32.  Canadian International Development Agency (CIDA)
33.  Gates Foundation
34.  US Department of the Treasury (Office of Technical Assistance)
35.  Norway Ministry of Foreign Affairs
36.  European Investment Bank (EIB)
37.  Korea Economic Development Cooperation Fund (EDCF)
38.  Clean Technology Fund (CTF)
39.  Germany GIZ
40.  Lux-Development (Luxembourg)
41.  Korea International Cooperation Agency (KOICA)
42.  Austrian Development Agency
43.  European Commission DG Enlargement
44. Agence Française de Développement (AFD)
45.  Spanish Agency for International Development Cooperation
46.  US Department of State (INL Bureau)
47.  European Commission Foreign Policy Instruments Service (FPI)
48.  Lithuania Ministry of Foreign Affairs
49.  Brazilian Cooperation Agency
50.  Germany KfW
51.  UK Ministry of Defence (MOD)
52.  Poland Ministry of Foreign Affairs
53.  Italy Ministry of Foreign Affairs
54.  Irish Aid
55.  Swiss Agency for Development and Cooperation
56.  US Department of Defence (DOD)
57.  Slovenia Ministry of Foreign Affairs
58.  UK CDC
59.  Portugal Camões Institute
60.  UK Foreign and Commonwealth Office (FCO)
Very poor
61.  Slovak Agency for International Development Cooperation
62. Ministère des affaires étrangères (France)
64.  Latvia Ministry of Foreign Affairs
65.  Romania Ministry of Foreign Affairs
66.  Bulgaria Ministry of Foreign Affairs
67.  Hellenic Aid (Greece)
 68.Ministère de l’Economie et des Finances (France–MINEFI)
69.  Cyprus Planning Bureau
70.  Hungary Ministry of Foreign Affairs
71.  China Ministry of Commerce
72.  Malta Ministry of Foreign Affairs

Some organisations made big improvements in 2012. DFID increased its score substantially, from 5th (out of 58) in 2011 to 1st in 2012. GAVI improved from 35th to 13th position. The Global Fund moved from 7th in 2011 to 4th in 2012. The Netherlands Ministry of Foreign Affairs improved its rank from 4th in 2011 to 3rd in 2012 after having been ranked 30th in 2010. In all, 36 organisations showed improvement in 2012.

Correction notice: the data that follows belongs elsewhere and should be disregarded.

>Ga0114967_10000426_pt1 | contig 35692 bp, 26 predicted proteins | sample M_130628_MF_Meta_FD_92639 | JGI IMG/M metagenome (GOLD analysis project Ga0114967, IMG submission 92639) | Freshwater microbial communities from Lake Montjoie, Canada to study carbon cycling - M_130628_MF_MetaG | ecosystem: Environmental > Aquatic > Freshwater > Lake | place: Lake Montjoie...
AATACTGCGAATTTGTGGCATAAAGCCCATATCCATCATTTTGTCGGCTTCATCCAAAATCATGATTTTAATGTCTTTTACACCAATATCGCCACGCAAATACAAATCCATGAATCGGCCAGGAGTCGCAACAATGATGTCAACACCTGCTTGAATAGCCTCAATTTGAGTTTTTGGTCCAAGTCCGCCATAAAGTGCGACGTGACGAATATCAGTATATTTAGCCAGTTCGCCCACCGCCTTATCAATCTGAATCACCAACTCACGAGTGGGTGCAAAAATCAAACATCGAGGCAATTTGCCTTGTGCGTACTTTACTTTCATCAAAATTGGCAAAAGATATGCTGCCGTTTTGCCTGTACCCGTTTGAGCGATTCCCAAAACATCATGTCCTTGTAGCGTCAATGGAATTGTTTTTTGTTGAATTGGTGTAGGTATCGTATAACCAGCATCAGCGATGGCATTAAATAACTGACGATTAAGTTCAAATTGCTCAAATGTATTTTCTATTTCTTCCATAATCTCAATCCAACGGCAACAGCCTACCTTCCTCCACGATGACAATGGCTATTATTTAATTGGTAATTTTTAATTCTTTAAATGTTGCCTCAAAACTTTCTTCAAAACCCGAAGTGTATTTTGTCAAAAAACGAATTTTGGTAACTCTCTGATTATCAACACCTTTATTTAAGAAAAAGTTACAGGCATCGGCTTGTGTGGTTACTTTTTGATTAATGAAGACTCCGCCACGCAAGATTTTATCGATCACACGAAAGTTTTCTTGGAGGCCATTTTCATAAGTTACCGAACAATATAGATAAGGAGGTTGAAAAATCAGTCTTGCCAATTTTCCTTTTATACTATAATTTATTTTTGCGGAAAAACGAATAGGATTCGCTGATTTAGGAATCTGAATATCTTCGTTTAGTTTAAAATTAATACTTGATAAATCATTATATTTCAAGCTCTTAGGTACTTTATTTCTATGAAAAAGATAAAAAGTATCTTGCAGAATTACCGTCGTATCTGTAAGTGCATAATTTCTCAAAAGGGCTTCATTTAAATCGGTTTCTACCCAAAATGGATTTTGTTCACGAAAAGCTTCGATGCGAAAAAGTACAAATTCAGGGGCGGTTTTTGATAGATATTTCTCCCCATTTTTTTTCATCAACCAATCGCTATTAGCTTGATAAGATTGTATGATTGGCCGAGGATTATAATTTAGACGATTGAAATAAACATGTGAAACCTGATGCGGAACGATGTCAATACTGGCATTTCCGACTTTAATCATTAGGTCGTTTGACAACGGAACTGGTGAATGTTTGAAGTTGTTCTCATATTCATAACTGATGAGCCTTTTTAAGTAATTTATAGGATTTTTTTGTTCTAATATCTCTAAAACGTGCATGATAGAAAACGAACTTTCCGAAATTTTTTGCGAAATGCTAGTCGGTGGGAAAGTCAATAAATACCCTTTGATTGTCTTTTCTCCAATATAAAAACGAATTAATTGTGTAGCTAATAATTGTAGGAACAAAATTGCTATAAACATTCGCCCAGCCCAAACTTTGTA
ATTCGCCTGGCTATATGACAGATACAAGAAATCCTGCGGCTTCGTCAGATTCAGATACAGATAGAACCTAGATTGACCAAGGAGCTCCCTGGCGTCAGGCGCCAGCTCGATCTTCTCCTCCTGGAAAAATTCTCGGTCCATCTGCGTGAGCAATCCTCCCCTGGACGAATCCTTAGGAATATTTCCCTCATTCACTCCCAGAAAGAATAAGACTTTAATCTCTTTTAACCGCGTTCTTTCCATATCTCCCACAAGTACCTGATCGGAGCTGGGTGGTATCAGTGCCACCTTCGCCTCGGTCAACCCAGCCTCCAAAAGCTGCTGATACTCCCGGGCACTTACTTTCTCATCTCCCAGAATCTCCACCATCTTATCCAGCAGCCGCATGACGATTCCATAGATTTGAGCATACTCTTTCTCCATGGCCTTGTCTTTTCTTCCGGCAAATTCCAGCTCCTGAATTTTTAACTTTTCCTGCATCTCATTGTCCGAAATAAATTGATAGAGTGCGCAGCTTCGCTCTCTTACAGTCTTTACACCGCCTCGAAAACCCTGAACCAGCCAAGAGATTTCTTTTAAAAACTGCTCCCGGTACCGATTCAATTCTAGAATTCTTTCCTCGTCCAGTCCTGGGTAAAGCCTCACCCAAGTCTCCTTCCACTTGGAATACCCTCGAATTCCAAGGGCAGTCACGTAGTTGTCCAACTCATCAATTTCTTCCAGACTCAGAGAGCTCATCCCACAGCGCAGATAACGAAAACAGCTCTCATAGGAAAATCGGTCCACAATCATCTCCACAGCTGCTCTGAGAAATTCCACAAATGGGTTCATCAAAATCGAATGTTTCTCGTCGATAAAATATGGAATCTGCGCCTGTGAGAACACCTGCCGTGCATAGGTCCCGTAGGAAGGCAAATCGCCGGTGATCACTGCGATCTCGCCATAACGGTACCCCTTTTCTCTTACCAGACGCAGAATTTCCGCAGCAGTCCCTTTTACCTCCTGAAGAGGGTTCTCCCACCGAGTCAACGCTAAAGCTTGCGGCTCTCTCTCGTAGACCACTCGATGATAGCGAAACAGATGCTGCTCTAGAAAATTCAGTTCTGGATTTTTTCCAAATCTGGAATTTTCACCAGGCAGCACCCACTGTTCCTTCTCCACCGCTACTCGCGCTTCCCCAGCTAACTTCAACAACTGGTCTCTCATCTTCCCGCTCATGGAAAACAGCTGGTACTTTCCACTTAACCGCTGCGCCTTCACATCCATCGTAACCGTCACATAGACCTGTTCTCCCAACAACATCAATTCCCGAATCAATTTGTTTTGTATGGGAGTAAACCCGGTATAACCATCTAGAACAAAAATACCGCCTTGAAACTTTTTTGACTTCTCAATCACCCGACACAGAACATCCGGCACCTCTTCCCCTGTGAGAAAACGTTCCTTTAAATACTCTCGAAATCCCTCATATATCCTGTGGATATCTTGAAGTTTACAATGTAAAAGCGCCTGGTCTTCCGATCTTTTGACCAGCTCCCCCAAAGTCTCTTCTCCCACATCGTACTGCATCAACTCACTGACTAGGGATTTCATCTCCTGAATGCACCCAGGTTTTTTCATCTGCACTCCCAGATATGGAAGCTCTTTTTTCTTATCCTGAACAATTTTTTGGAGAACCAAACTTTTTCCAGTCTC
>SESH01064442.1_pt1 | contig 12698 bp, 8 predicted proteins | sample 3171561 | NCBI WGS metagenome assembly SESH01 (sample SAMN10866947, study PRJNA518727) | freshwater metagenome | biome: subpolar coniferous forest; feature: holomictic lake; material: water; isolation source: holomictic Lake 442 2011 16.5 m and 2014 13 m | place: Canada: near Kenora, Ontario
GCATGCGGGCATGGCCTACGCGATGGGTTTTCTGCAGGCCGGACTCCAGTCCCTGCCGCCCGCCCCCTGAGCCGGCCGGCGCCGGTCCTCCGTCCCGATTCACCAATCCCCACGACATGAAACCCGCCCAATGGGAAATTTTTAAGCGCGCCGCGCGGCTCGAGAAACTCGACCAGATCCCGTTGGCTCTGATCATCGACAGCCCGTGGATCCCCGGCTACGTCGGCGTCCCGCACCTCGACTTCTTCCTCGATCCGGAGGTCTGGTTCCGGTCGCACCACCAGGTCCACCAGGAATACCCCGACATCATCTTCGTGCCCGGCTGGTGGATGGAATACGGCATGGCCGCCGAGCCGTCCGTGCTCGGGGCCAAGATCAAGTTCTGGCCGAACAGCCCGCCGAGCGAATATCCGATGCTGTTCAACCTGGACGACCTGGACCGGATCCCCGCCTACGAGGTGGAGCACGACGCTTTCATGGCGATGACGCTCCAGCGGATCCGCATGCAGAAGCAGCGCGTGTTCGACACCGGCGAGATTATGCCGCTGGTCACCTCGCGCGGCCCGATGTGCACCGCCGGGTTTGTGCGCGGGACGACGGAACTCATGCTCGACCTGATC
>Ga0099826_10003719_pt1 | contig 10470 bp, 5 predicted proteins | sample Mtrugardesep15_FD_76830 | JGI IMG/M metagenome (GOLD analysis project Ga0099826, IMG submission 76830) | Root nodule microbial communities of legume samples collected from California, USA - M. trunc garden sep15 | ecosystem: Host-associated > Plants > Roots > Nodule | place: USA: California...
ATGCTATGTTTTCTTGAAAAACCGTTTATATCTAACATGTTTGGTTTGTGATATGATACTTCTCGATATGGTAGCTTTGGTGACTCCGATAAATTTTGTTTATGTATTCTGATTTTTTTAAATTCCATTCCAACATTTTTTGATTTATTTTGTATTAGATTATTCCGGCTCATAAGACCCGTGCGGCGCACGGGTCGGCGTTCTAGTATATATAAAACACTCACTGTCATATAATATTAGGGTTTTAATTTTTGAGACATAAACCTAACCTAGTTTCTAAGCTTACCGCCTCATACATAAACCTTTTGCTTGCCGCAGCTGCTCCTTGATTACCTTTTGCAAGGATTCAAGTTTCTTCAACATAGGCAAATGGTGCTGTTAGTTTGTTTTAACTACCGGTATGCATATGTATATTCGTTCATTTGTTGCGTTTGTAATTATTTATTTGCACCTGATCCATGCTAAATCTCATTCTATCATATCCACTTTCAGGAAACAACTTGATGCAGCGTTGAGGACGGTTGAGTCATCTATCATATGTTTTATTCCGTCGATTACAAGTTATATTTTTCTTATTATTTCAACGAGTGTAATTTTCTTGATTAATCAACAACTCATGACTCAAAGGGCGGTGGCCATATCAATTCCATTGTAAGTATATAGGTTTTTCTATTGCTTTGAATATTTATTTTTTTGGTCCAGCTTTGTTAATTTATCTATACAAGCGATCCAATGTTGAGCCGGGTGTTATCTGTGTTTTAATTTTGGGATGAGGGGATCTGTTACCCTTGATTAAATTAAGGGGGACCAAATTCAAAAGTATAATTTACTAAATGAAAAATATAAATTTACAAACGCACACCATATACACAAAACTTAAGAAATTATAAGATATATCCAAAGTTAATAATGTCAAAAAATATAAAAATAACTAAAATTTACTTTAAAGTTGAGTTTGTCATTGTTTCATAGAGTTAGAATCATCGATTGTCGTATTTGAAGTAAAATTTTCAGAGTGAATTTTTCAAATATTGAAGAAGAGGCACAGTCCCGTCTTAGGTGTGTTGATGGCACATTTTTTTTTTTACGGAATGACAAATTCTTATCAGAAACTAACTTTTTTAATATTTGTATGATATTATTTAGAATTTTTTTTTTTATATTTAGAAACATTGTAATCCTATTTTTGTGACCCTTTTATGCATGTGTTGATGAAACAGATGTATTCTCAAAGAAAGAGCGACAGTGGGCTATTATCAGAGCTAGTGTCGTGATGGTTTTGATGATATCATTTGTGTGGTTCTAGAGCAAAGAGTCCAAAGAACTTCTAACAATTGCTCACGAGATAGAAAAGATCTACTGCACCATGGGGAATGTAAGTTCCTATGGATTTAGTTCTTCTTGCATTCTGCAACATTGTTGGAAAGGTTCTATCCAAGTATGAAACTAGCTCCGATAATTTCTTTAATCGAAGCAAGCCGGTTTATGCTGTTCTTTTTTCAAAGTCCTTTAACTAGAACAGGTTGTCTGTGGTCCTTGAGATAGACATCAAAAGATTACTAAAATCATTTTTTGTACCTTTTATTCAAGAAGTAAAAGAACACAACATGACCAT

The number of organisations categorized as “poor” or “very poor” declined in 2012, but these categories still included nearly half of all organisations surveyed, including some of the world’s largest donors – such as Germany’s GIZ, France’s AFD and the US Department of State. As a bloc, European Union nations performed poorly: Organisations from 12 member states were ranked in the poorly-performing group. Hungary, China and Malta were at the bottom of the list.

The report said that multilateral organisations tended to score reasonably well, with two-thirds of them categorised as “good” or “fair.” UNICEF is the only UN agency in the lowest performing group. As a group, bilateral agencies tended to perform poorly.

Publish What You Fund said that to be considered fully transparent, an organisation must meet the publishing standards of IATI and also publish their information on the IATI Registry. The Global Fund first published to the registry in November 2011.

The report says that the Global Fund has automated publication of its data within two weeks of each grant disbursement. The data is also provided in a downloadable Excel database, which provides detailed project information.

The Global Fund received a low score on the quality of freedom of information legislation indicator. The intention of this indicator is to ensure the organisations’ beneficiaries have the right to access all relevant information, and that this is enforceable by law. The Global Fund does have a “Documents Policy,” which is mentioned in the report, but it is not a legally binding document. This appears to be the reason for the low score.

The Global Fund, the report says, “should continue to lead on aid transparency by systematically publishing tenders and contracts in its IATI feed and by exploring the publication of sub-national geographic information, and beginning to work with its partners to provide traceability throughout the chain.”